Teens and young people

Information for parents of teens

If you are bringing your teen to see a psychologist for the first time, here’s some information to help you and your child get the most out of therapy.

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The first session

In the first few sessions we will spend some time with you, finding out about the background and how you see the situation. We will also spend time with your teen. Every family is different and we will negotiate with you about what would be the best way to gather the information we need.

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Different agendas

One of the tricky things in the initial stages of therapy is the need to negotiate different agendas – sometimes you and your teen see the problem very differently. In this situation, one of the goals of therapy is to help you better understand each other and to come together to work on the problem.

My teen won't tell me what is going on

Adolescence is a time when we learn how to become independent and separate from our parents – this sometimes means that adolescents are more reluctant to share information with their parents about their problems. One of the advantages of bringing your teen to see a psychologist is that it gives him/her the opportunity to talk with a responsible adult about the things that are important to them (even if they are not willing to share it with you, their parent).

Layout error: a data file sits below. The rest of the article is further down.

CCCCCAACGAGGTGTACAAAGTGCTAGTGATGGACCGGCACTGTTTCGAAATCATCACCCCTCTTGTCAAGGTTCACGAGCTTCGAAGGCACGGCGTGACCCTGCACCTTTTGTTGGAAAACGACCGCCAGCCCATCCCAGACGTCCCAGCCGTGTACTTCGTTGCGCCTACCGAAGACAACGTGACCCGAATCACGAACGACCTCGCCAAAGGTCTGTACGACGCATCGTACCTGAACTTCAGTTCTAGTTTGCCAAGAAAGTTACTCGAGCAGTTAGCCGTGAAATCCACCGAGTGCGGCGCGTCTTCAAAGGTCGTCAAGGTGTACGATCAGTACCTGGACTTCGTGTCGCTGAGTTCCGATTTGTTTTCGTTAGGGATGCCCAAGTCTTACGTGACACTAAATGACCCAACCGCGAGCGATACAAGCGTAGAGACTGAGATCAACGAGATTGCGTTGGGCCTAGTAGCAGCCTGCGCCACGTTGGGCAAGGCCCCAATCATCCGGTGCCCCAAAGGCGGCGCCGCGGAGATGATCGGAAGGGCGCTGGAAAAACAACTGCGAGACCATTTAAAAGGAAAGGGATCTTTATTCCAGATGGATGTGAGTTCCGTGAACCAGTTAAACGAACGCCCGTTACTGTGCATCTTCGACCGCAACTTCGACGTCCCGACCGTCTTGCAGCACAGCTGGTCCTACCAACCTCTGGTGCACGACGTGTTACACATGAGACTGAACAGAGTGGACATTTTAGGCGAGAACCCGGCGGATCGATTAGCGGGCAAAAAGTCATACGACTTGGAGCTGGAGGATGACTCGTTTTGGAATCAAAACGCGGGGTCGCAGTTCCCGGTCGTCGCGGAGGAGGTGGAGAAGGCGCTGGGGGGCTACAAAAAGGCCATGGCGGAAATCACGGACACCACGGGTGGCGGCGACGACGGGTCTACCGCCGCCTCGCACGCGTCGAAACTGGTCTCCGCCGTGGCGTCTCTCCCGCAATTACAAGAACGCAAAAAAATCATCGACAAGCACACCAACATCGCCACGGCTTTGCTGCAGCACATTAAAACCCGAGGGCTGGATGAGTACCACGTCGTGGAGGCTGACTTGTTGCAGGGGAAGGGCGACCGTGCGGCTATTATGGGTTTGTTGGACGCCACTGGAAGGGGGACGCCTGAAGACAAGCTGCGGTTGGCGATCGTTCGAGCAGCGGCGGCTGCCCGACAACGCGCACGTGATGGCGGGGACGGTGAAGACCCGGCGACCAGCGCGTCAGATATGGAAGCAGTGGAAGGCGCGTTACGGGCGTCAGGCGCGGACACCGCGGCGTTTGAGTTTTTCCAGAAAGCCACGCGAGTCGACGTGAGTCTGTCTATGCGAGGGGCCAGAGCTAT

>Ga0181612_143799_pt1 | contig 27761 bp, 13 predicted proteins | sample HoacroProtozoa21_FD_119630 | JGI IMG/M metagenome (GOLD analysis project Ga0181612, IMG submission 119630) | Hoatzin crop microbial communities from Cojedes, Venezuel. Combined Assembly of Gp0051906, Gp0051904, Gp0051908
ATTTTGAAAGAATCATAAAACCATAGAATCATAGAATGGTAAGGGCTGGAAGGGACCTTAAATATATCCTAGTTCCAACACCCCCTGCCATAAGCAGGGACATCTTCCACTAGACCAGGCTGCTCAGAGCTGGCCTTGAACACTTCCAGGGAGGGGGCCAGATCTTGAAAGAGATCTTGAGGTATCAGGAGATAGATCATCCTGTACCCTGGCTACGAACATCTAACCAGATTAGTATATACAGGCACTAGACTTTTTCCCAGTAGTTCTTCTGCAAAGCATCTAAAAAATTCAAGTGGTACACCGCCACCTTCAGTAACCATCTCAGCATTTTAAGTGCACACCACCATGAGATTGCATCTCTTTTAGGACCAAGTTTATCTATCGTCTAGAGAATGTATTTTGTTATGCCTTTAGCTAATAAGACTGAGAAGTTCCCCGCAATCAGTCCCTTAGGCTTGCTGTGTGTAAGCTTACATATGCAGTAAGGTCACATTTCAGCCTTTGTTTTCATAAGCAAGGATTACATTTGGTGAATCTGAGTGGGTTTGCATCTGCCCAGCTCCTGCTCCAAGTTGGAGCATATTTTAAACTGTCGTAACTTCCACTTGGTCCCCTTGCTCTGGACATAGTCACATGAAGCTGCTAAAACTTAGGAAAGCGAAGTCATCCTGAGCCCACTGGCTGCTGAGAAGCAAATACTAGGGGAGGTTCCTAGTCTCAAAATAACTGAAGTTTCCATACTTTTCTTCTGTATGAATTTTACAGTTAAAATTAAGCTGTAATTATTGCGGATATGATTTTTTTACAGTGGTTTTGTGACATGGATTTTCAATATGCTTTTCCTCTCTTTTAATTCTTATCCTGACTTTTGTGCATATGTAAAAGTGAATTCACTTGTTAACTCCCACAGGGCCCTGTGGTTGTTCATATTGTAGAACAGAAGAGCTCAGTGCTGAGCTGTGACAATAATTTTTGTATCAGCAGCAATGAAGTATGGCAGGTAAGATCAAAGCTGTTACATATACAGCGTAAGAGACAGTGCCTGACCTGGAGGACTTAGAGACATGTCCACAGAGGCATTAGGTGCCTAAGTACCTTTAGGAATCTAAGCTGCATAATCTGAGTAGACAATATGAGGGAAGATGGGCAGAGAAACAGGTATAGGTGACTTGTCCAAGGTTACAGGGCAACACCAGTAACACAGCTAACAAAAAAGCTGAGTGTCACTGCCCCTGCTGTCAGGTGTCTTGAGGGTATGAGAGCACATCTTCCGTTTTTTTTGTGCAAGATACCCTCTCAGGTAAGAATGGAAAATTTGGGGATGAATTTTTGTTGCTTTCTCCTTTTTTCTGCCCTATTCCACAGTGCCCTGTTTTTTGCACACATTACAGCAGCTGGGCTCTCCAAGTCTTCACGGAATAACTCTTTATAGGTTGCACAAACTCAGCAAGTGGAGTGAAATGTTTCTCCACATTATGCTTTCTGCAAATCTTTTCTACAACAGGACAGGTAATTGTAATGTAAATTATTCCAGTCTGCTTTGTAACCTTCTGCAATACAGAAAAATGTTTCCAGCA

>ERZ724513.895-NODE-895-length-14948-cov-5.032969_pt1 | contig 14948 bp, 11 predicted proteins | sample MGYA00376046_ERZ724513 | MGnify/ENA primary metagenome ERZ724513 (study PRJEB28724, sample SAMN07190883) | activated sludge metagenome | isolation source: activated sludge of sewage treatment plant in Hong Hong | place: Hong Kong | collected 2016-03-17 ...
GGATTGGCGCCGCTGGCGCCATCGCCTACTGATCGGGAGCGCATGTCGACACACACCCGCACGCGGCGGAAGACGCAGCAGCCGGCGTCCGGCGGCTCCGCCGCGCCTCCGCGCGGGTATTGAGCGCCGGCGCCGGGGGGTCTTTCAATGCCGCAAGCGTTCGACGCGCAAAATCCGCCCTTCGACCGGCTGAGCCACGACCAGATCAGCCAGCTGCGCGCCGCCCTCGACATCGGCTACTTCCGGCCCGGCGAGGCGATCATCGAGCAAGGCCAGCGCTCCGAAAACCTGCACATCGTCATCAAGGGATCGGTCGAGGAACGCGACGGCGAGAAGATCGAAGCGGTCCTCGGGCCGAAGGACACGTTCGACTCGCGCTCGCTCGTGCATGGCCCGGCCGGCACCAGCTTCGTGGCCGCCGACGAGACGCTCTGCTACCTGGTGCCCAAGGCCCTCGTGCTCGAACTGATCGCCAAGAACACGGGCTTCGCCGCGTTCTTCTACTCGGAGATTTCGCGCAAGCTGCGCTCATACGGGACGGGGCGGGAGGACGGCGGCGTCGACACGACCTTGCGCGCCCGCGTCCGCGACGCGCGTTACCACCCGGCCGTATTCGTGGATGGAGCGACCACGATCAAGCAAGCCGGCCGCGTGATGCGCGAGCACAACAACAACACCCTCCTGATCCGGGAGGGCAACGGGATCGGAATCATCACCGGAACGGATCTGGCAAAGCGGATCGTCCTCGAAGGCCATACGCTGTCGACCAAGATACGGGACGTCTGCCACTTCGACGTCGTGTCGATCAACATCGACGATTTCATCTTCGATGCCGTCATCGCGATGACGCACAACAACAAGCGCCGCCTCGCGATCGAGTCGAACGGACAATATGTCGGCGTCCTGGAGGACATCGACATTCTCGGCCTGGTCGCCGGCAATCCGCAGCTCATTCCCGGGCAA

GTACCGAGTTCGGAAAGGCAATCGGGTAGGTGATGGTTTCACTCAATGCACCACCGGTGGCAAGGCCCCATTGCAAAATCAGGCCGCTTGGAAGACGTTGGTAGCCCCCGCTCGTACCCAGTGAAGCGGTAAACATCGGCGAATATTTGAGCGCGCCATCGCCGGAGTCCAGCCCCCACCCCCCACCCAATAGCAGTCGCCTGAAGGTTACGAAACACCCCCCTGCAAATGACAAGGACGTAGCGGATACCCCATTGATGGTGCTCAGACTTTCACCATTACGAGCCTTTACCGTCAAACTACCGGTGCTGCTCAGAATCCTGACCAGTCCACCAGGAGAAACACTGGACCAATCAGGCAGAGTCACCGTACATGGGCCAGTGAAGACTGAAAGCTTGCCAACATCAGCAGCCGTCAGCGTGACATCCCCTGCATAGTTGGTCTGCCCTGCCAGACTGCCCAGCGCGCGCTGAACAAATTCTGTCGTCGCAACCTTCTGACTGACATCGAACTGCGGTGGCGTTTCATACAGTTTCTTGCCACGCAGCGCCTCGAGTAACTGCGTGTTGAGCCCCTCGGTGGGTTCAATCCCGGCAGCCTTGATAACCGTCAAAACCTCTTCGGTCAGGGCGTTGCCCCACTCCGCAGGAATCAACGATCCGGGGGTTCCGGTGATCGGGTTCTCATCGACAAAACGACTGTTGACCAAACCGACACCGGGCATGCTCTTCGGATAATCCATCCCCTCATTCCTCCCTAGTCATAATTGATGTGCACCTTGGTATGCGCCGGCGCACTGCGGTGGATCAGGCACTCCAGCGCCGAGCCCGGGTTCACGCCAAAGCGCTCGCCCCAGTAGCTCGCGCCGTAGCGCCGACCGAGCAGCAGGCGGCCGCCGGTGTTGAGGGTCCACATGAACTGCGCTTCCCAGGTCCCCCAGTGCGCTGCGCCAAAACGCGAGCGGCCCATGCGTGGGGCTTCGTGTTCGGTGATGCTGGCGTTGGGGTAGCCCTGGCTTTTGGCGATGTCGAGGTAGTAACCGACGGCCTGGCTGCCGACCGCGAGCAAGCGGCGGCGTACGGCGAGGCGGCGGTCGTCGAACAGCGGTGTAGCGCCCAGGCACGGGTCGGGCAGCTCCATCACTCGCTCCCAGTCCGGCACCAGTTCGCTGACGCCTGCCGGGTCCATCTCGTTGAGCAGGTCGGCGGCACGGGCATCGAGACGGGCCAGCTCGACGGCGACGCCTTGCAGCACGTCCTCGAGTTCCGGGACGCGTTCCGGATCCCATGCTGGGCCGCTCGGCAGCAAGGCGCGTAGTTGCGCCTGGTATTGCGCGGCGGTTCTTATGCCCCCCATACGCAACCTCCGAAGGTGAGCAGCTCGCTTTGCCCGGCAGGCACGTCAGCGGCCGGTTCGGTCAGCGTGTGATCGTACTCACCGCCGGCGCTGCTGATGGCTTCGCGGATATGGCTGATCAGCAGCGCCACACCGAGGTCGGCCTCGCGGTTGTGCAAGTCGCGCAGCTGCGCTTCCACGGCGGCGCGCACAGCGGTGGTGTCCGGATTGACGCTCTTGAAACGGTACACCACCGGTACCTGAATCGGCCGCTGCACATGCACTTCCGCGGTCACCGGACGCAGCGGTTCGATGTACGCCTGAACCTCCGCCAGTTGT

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Confidientiality

We aim to respect your teen’s requests for confidentiality which means that we may not be at liberty to tell you everything that your teen says in session. However, if there is any potential risk of harm to your teen (or anyone else) we will always share this information with you so we can work together on solutions. As psychologists we are always trying to balance your teenager’s need for privacy and confidentiality, with your need to understand what is going on so you can provide the best support for your child.

We want you to be involved

Although the nature of the relationship with your teen is changing over time, it remains the case that parents are usually the best source of support and encouragement for teens. For this reason we always encourage parents to be involved in your child’s treatment so you can support them to make the changes we are suggesting in session.

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What if my teen doesn't want to attend?

“What if my teen doesn’t want to come to therapy, should I force him/her?” Many parents of teens face a difficult situation – you can see that your child is struggling and really needs help but for a range of reasons he/she may be unwilling to see a psychologist. If your child has questions about what therapy will be like, you can encourage them to read our information about therapy for teens. If your teen can been encouraged to see us for one or two sessions this gives us a chance to build a therapeutic relationship with them. We can then answer any concerns they have about therapy and negotiate with them about what we can work on together.

However, if your teen is adamant in declining therapy and is unwilling to attend or participate, forcing the issue rarely works – effective psychological therapy requires willing participation. Sometimes it is better for us to work with you, the parent. We can help to support you, and teach you ways of helping your child. Here’s some more information about the joys and challenges of parenting teens.

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